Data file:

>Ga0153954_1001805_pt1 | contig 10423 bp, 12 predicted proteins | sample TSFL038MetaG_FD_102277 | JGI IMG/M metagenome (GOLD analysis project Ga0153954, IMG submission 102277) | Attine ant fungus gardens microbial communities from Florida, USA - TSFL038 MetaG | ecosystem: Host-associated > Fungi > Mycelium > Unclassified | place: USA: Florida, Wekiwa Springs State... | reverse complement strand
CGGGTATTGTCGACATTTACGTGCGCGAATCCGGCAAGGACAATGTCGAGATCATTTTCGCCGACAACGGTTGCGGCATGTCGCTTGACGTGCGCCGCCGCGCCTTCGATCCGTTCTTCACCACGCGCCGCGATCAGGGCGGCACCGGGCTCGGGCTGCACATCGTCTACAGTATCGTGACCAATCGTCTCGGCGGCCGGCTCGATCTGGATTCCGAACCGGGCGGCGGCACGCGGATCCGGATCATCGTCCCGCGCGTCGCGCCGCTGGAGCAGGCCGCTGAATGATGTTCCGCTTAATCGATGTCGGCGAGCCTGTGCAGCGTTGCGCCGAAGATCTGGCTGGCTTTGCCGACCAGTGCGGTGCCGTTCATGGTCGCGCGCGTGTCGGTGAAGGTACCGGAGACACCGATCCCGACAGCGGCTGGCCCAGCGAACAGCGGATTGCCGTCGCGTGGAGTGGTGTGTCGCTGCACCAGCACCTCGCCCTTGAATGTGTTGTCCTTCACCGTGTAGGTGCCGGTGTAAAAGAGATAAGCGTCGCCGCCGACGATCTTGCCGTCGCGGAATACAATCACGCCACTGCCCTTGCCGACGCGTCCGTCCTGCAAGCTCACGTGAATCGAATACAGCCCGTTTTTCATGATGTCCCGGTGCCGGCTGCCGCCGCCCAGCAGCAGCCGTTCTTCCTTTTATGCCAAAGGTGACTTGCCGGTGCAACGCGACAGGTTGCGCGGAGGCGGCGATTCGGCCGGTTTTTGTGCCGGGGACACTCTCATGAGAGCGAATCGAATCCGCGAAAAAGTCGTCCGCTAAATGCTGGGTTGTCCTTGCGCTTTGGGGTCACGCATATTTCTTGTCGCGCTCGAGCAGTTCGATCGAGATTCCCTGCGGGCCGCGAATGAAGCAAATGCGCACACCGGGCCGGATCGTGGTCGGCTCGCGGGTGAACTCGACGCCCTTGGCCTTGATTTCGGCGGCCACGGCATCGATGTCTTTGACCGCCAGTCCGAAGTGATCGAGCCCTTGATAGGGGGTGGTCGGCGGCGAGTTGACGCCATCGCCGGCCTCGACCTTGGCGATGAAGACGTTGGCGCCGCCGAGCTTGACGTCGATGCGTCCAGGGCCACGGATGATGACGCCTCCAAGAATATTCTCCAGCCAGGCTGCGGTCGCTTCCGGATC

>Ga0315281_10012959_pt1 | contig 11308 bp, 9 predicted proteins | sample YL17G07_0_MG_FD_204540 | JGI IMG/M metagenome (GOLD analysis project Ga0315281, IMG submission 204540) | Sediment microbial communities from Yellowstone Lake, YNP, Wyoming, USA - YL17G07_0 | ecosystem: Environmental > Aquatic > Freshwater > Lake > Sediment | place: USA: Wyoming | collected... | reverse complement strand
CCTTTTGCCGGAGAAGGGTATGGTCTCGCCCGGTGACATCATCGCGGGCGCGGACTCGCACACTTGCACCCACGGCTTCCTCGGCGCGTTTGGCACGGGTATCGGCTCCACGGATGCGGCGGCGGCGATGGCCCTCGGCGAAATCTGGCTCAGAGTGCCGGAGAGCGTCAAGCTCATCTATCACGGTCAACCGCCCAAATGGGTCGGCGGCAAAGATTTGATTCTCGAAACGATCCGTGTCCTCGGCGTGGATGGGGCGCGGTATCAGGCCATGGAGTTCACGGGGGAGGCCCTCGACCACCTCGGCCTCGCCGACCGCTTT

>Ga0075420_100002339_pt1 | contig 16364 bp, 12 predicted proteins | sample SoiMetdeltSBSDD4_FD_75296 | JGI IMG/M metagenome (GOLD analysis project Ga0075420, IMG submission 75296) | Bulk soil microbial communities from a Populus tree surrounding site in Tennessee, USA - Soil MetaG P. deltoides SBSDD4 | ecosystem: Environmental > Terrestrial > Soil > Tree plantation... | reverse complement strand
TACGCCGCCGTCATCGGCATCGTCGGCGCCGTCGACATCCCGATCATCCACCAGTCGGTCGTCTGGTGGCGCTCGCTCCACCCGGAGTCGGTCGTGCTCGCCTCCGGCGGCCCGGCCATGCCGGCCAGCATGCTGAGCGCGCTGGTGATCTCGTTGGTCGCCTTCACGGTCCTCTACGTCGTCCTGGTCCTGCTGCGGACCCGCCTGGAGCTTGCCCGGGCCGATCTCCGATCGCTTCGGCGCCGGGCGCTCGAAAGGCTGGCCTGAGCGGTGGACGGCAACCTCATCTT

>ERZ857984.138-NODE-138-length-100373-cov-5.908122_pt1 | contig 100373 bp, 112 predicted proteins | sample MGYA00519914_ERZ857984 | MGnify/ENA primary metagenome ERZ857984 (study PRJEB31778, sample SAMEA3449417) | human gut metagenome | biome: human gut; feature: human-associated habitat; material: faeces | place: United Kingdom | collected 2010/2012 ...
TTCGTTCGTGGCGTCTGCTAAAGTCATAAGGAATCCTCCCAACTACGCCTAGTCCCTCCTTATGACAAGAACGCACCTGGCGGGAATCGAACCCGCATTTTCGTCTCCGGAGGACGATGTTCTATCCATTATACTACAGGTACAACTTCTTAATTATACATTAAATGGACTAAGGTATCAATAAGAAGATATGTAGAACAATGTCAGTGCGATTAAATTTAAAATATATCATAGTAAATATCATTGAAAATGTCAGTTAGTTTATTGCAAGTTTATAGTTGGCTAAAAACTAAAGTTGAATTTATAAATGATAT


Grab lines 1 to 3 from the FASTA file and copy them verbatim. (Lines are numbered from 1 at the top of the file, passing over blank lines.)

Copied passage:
>Ga0153954_1001805_pt1 | contig 10423 bp, 12 predicted proteins | sample TSFL038MetaG_FD_102277 | JGI IMG/M metagenome (GOLD analysis project Ga0153954, IMG submission 102277) | Attine ant fungus gardens microbial communities from Florida, USA - TSFL038 MetaG | ecosystem: Host-associated > Fungi > Mycelium > Unclassified | place: USA: Florida, Wekiwa Springs State... | reverse complement strand
CGGGTATTGTCGACATTTACGTGCGCGAATCCGGCAAGGACAATGTCGAGATCATTTTCGCCGACAACGGTTGCGGCATGTCGCTTGACGTGCGCCGCCGCGCCTTCGATCCGTTCTTCACCACGCGCCGCGATCAGGGCGGCACCGGGCTCGGGCTGCACATCGTCTACAGTATCGTGACCAATCGTCTCGGCGGCCGGCTCGATCTGGATTCCGAACCGGGCGGCGGCACGCGGATCCGGATCATCGTCCCGCGCGTCGCGCCGCTGGAGCAGGCCGCTGAATGATGTTCCGCTTAATCGATGTCGGCGAGCCTGTGCAGCGTTGCGCCGAAGATCTGGCTGGCTTTGCCGACCAGTGCGGTGCCGTTCATGGTCGCGCGCGTGTCGGTGAAGGTACCGGAGACACCGATCCCGACAGCGGCTGGCCCAGCGAACAGCGGATTGCCGTCGCGTGGAGTGGTGTGTCGCTGCACCAGCACCTCGCCCTTGAATGTGTTGTCCTTCACCGTGTAGGTGCCGGTGTAAAAGAGATAAGCGTCGCCGCCGACGATCTTGCCGTCGCGGAATACAATCACGCCACTGCCCTTGCCGACGCGTCCGTCCTGCAAGCTCACGTGAATCGAATACAGCCCGTTTTTCATGATGTCCCGGTGCCGGCTGCCGCCGCCCAGCAGCAGCCGTTCTTCCTTTTATGCCAAAGGTGACTTGCCGGTGCAACGCGACAGGTTGCGCGGAGGCGGCGATTCGGCCGGTTTTTGTGCCGGGGACACTCTCATGAGAGCGAATCGAATCCGCGAAAAAGTCGTCCGCTAAATGCTGGGTTGTCCTTGCGCTTTGGGGTCACGCATATTTCTTGTCGCGCTCGAGCAGTTCGATCGAGATTCCCTGCGGGCCGCGAATGAAGCAAATGCGCACACCGGGCCGGATCGTGGTCGGCTCGCGGGTGAACTCGACGCCCTTGGCCTTGATTTCGGCGGCCACGGCATCGATGTCTTTGACCGCCAGTCCGAAGTGATCGAGCCCTTGATAGGGGGTGGTCGGCGGCGAGTTGACGCCATCGCCGGCCTCGACCTTGGCGATGAAGACGTTGGCGCCGCCGAGCTTGACGTCGATGCGTCCAGGGCCACGGATGATGACGCCTCCAAGAATATTCTCCAGCCAGGCTGCGGTCGCTTCCGGATC

>Ga0315281_10012959_pt1 | contig 11308 bp, 9 predicted proteins | sample YL17G07_0_MG_FD_204540 | JGI IMG/M metagenome (GOLD analysis project Ga0315281, IMG submission 204540) | Sediment microbial communities from Yellowstone Lake, YNP, Wyoming, USA - YL17G07_0 | ecosystem: Environmental > Aquatic > Freshwater > Lake > Sediment | place: USA: Wyoming | collected... | reverse complement strand